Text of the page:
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Re: vision 48

> >There has been some in-depth discussion of this process on the
> >Cinematography Mailing List (CML). If you are interested I can post
> >the highlights to TIG.
>I imagine there would be a great deal of interest on the TIG for this kind
>of information!
>I'd love to see a summary of the opinions of others...

So here are excerpts from a recent discussion of MaxiVision48 on CML:

MaxiVision has a web site with a 27 page downloadable Acrobat file which gives
some technical information about the format.



Here is what Bill Bennett, Steven Poster and the inventor himself had 
to say about the format:


I read the MaxiVision document with interest.  The system is
essentially a Super-35 format, in the 1:1.85 aspect ratio, that
utilizes a 3 perf pulldown at a projection frame rate of 48 fps with
a digital soundtrack.  There is no space allocated on the film print
for a conventional optical sound track.   It's about time!

The camera modifications needed to shoot this format are already
available from all the major camera manufacturers.  The major
component that MaxiVision is bringing to the party is a retrofit
projector movement that would be backward compatible to 4 perf pull
down for existing format motion pictures and forward compatible to 3
perf  pulldown for MaxiVision.   I would guess there would also need
to be a two speed motor installed to accommodate the higher frame
rate. The projector retrofit allows converting between formats with
the flip of a switch.  The author claims that image steadiness is
greatly improved over conventional geneva-style movement projectors.

Thought I support wholeheartedly any improvements that would improve
the viewing experience for the audience, I have some thoughts and
comments on this system.

Shooting exterior cities at night or any pulsed light source, such
as a neon sign in a night club set, at 48 frames per second seems
like it could be problematic in both 60 and 50 hz countries.  My
calculations show that you could use a 144° shutter angle in a 60 hz
country and a 172.8° shutter angle in a 50 hz country to eliminate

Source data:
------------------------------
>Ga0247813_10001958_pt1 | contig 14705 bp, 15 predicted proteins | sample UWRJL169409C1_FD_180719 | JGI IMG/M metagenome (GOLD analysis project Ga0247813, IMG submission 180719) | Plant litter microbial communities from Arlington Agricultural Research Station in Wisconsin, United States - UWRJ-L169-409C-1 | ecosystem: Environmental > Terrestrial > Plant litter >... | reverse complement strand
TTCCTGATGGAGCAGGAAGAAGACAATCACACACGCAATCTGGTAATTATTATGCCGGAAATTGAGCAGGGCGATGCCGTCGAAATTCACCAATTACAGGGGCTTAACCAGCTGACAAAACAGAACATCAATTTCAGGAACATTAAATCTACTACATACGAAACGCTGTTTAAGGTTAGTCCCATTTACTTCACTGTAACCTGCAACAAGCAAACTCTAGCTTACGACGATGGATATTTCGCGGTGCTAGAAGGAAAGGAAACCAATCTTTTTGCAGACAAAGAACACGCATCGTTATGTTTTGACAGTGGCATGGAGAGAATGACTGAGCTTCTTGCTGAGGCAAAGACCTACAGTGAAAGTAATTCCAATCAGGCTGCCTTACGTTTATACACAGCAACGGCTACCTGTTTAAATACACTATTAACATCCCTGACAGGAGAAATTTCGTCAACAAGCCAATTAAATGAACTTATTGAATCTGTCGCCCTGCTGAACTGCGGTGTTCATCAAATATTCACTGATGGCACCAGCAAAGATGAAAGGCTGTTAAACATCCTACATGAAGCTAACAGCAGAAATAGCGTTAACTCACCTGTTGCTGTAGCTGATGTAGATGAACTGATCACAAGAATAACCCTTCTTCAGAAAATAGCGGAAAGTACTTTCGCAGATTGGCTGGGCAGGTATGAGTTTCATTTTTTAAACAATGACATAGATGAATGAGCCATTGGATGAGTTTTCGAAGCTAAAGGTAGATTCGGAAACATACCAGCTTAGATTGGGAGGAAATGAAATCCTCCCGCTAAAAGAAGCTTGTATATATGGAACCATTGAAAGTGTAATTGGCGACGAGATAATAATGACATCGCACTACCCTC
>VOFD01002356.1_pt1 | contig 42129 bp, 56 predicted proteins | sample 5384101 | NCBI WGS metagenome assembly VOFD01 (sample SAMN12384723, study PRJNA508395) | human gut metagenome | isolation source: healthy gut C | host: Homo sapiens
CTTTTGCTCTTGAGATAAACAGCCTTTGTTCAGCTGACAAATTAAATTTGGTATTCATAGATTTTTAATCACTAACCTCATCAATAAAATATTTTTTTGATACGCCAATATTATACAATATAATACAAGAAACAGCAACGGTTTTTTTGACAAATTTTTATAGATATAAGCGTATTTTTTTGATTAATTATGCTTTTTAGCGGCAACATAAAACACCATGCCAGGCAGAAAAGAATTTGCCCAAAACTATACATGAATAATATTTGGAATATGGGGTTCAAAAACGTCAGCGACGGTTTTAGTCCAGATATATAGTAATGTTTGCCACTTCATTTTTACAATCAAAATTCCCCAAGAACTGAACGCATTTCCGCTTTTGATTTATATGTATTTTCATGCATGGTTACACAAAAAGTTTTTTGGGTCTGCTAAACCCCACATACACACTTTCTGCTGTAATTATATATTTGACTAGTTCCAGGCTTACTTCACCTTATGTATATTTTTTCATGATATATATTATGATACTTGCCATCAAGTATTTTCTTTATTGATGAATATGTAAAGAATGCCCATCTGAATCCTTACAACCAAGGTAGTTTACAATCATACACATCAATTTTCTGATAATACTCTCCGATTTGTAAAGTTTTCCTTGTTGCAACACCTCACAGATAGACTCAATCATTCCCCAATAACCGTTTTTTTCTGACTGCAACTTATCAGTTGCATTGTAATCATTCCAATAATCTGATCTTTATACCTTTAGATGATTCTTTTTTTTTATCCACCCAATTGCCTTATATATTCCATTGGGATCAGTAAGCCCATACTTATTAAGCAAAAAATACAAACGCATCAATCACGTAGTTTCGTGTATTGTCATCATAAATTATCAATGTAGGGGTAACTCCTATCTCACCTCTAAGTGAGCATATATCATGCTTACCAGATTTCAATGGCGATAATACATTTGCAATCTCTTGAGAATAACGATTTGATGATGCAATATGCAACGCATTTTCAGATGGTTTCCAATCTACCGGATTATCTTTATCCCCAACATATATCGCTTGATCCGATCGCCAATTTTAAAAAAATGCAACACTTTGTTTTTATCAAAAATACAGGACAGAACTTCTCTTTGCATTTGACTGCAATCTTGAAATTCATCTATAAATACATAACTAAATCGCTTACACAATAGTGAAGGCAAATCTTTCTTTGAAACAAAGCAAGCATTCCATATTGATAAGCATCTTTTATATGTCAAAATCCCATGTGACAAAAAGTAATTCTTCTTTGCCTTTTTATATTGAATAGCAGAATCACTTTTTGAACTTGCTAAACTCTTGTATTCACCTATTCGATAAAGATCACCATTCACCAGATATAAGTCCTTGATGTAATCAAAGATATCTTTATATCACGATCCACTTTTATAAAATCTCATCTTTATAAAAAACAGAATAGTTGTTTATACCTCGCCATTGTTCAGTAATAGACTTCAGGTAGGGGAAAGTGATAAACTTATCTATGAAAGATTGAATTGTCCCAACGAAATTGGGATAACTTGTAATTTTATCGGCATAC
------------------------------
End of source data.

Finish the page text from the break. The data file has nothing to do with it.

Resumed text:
flicker.  The frame rate would need to be crystal controlled,
something we already do, but the reduced shutter angle setting would
have to be extremely accurate if we wanted to eliminate any
possibility of flicker.   Also, can the cinematographer tolerate the
1 stop loss for the doubled frame rate as well as the additional
partial stop loss for the required narrower shutter angle, when
compared with 24 fps?    It seems that we are always "fighting for
exposure" in night exteriors.

Another issue that was not addressed in the document was the desire
for shooting in aspect ratios wider than 1:1.85, such as the
commonly used 1:2.35 anamorphic format.   I suppose it would be
possible in this format, utilizing different lenses and screen
masking, though some of the height of the film area would be
"wasted", something the author is trying to avoid.  It would be like
utilizing the present Super-35 1:2.35 format on-the-negative area
without need for the anamorphic squeeze process that is now done in
post production.

With regards to lens formed-image diameters, the MaxiVision image
diagonal of 1.074" is so close to the standard Academy aperture's
diagonal of 1.069" that there would be little or no problem with
vignetting while utilizing lenses designed to cover only the Academy

Another concern I would have would be the potential for strobing or
image chatter when MaxiVision footage is converted to 24 fps by
dropping every other frame for projection in conventional theaters,
or for transfer to video format material, as the author of the
document suggests it could.  The exposure times per frame would of
course be equivalent to shooting at 24 fps with a 90° shutter angle,
not a good place to be for any sort of action sequence.   In this
day and age, any Producer is going to be extremely interested in how
their project is going to look on television.

Possibly a different version of the long utilized 3,2 field-frame
technique that is used to transfer 24 frame per second material to
the 30(29.97) frame video environment could be developed that made
more complete use of the available 48 frames per second of the
original material, rather than simply dropping half of them and then
doing the age old 3,2 conversion. I think the "Meta-Speed" device,
that is an option on Rank Cintel telecines, does something like that
at speeds over 30 fps in NTSC.  I'm sure Mike Most or some of the
other video post savvy guys on here can tell us more about the
solutions to this problem.  None the less, Editors will indeed be
tearing their hair out on this one.

Dropping every other frame and going to 24 fps progressive scan HDTV
will have the same problems with strobing that projecting
frame-dropped 24 fps material in the theater would have.

I suspect the folks in 50 hz countries would just run the material
at 50 fps, one film frame for every video field, on interlace PAL
television and accept the slight speedup as they presently do with
24 fps material.

Don’t get me wrong, I really welcome any new format proposal, such
as this one, that can greatly improve the audience viewing
experience.  The author of this document is correct in stating,
while everything about the theatrical film viewing experience has
improved greatly in the past 100 years: cameras, lenses, sound, film
stocks, etc., the projection systems have remained essentially
unchanged in the "steam-driven, hot-riveted-boilerplate dark-ages"
of the early industrial revolution.   The digital electronic